Despite the fact that I live in the same county, it is five years now since I last visited the beautiful and historic Balbriggan lighthouse on the northern shores of county Dublin. The lighthouse is one of the earliest original structures in the country that is still operating - with an inauguration date stretching back to the 1700s - and I have always been fortunate to visit in brilliant sunshine.
Sadly, over the years, the lighthouse fell into neglect and looked very dirty and dishevelled. The dome had been removed in the 1960s due to corrosion and it looked very much as though the lighthouse was destined to fall into complete disrepair.
However, towards the end of August, I got a mail from Russ Rowlett of the lighthouse directory in America, asking how work on replacing the dome was progressing. To my shame, I had heard nothing about this project but, scouring the net, discovered that plans had been afoot towards the end of 2017 to install a replacement dome and restore the historic light to its former glory in time for its 250 year anniversary in 2019.
But, nothing seemed to happen after that. I sent off a few mails and got little in reply until Eoghan Brady contacted me to say the dome had been installed that very day! And, doesn't it look well!!! Fair play to all the local citizens and councillors who invested so much energy into preserving an important part of our maritime heritage. I hope to visit soon.
Further reports on the installation of the dome can be found on balbriggan.net and also on balbriggan.info.
Sunday, September 23, 2018
This blog is mainly about lighthouses, their physical structure, history and location. The role of the lightkeeper, whereas it has been a secondary area of interest, has been neglected by me, probably for the extremely selfish reason that my family, as far back as I can remember, consisted primarily of agricultural labourers (or 'ag labs' as they are commonly known in genealogical circles) with a few fishermen thrown in for good measure.
Recent correspondence with a lovely lady named Heather Walker has focussed my attention on the role of the lightkeeper. She is descended from an Irish lightkeeping dynasty - the Redmonds - that scanned Irish waters in the nineteenth century. Trying to help to unravel the various branches of the family has been akin to a murder mystery puzzle and great fun.
I sometimes wish for the solitary life of the keeper but this may well be pure romanticism on my part. The Sheeps Head peninsula in West Cork is heaven on earth when seen on a sunny summer's day but you would want to live there during a wet and cold February to see if you would live there permanently. The same applies to lightkeeping. All very well to imagine yourself setting the light at regular hours and writing poetry or putting ships in bottles, but the reality of the roaring of the weather when you're trying to sleep or maybe being stationed with someone you didn't really like for years on end maybe another kettle of paraffin oil.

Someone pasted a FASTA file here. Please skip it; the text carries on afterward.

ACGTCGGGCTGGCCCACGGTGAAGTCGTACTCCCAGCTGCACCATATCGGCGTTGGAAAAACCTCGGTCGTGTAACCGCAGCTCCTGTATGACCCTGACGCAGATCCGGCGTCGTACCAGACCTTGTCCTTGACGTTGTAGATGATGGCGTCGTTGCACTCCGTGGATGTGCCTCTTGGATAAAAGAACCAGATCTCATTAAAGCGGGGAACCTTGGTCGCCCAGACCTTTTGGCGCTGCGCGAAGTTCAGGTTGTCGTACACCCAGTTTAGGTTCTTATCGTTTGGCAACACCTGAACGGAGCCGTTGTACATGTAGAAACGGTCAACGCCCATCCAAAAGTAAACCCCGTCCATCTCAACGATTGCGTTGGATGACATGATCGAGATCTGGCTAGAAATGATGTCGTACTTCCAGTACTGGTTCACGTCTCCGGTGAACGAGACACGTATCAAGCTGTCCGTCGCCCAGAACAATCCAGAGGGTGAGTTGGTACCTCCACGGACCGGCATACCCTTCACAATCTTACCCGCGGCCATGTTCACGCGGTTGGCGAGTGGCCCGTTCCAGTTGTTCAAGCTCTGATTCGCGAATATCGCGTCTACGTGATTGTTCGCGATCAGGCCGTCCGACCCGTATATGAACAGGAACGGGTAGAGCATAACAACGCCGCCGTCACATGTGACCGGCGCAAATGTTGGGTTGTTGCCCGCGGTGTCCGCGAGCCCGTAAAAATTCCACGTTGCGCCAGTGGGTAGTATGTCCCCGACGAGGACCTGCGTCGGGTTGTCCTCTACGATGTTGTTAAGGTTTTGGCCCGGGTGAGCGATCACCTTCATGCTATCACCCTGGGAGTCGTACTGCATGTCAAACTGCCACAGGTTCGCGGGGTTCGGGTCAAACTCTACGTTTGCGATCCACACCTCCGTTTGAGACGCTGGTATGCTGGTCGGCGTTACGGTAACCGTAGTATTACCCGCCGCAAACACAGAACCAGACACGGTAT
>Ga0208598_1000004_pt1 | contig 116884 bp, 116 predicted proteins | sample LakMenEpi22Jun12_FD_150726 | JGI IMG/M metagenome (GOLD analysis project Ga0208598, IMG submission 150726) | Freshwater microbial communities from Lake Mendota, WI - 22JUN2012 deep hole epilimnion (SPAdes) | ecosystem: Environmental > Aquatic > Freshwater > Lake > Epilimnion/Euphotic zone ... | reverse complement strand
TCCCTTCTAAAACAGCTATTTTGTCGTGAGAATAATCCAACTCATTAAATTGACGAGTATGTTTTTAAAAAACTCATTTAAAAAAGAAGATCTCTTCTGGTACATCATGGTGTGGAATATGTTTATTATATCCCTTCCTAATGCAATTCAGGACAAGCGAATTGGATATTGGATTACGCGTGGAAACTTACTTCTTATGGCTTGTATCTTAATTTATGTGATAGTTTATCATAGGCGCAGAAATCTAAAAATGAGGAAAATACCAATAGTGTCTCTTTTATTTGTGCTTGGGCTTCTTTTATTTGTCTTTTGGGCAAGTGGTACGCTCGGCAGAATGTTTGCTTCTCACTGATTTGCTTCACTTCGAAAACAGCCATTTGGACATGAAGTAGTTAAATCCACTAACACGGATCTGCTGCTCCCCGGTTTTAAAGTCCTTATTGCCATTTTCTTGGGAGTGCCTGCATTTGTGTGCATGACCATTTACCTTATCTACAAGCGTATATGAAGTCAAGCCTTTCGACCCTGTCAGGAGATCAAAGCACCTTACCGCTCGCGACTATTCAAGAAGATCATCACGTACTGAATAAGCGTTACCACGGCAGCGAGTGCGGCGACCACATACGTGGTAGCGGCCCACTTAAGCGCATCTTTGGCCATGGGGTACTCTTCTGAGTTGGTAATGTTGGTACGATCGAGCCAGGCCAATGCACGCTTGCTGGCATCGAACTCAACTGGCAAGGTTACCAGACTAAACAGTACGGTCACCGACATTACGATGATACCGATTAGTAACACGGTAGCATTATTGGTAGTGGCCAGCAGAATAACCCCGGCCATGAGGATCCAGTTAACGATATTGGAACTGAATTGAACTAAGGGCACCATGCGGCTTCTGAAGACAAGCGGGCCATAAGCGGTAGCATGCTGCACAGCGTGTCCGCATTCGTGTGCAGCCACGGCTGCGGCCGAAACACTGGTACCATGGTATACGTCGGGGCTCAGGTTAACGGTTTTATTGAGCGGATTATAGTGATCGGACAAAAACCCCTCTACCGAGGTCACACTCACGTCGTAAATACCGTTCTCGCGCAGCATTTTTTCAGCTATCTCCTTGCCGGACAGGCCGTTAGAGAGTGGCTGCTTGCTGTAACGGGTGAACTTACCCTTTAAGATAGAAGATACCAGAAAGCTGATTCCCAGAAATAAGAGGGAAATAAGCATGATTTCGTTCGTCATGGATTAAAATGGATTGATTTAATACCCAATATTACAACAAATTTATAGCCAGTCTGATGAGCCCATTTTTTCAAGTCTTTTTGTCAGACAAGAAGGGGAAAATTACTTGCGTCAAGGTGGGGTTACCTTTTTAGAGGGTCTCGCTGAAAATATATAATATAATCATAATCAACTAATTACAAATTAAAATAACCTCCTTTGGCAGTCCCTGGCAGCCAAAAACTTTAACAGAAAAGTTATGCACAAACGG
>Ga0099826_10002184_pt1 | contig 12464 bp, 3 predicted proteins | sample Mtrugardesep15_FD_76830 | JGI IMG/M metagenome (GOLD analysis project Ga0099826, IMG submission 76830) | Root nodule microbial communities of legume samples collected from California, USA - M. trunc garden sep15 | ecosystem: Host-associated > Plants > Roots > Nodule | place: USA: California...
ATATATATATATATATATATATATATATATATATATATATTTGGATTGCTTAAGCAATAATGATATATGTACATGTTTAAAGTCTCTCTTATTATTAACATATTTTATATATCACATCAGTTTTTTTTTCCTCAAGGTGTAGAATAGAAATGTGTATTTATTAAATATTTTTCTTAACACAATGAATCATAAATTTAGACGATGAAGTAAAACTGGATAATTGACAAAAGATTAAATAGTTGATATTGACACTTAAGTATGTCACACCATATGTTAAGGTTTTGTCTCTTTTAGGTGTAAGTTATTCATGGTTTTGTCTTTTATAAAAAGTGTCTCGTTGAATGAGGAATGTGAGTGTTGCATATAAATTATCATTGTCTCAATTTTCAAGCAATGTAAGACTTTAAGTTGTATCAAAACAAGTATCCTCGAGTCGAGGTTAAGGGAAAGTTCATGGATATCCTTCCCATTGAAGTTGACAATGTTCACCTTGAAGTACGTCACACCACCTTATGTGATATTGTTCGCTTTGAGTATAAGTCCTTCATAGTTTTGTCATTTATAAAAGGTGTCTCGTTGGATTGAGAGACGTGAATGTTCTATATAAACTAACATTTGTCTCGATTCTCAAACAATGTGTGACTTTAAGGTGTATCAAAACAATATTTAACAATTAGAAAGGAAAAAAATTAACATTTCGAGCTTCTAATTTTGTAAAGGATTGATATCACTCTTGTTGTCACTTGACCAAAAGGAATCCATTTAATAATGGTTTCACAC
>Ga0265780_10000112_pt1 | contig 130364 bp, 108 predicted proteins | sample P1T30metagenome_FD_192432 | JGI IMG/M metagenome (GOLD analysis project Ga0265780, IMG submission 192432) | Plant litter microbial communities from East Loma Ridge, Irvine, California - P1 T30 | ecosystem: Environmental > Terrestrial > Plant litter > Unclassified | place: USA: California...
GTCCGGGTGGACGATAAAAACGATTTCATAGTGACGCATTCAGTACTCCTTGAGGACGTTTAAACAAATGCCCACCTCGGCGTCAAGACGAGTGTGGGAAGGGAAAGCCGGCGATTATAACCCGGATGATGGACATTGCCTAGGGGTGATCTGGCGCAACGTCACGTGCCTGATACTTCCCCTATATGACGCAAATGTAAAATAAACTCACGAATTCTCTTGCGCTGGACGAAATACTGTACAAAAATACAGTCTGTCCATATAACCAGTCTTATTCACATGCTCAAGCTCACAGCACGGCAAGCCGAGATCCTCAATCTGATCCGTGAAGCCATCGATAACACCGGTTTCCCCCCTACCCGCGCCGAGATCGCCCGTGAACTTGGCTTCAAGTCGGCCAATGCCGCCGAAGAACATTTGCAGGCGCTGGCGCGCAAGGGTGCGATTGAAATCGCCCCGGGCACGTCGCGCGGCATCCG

Anyway, I recently caught the end of RTE's short series of radio podcasts on lightkeepers and their stories on Sunday nights. Anyone with an interest can catch up with them on https://www.rte.ie/radio/search/?q=lighthouse
Saturday, June 30, 2018
Its been quite a while since I bagged what my wife would term a real, Irish lighthouse. The lighthouse at the eastern entrance to Dingle Bay is certainly that, though it is not operated by the Commissioner of Irish Lights. Actually, we got photos of it in two ways - firstly from the water and secondly from the land.
We tried our hand at rowing a naomhog (little saint), similar to a currach, except long and slender. There is a place on Dingle marina where you can try your hand at it. The boats are easily rowed, fly through the water and the day we did it was as calm as sea as you're likely to get. Anyway, we rowed almost to the mouth of the harbour near the lighthouse and I managed to get the first two photographs here.
The second set of photographs from land can be reached by a path all the way from Dingle, if you have the time, or from a quarter of a mile away, if you haven't. A beautiful spot and even Fungi, the dolphin, put in an appearance for us.
The lighthouse and the keepers' cottage were erected in 1885 to provide safe entrance into Dingle harbour. They appear to be in great condition and have benefitted from a relatively recent lick of paint. The tower itself is quite small, only 24 feet high. The whole site is surrounded by a low stone wall
We took the road out of Dingle heading for Annascaul. Passing the Dingle Skellig Hotel on the right hand side, about 1.3 kms further on there is a very small turn to the right, on a right hand bend, that almost doubles back on itself. This will bring you to the shore, where there's parking for about 5 cars. From there it is but a 10 minute walk past Hussey's Folly to the lighthouse. Alternatively, if you miss this turn, take the next right turn a few hundred yards further on. This will also bring you to the coast but you'll approach the lighthouse from the opposite direction.
Okay, not the most visually stimulating of navigational lights but I include it here as a blatant plug for Ballydavid on the eastern side of Smerwick Bay, on the northern side of the Dinle peninsula. Ballydavid is quite off the beaten track and is very small but has a lot going for it, including a lovely safe sandy beach, a very picturesque pier and harbour, great community spirit and a couple of beachfront pubs serving creamy pints of Guinness.
Mount Brandon, its top almost permanently shrouded in mist, in the background.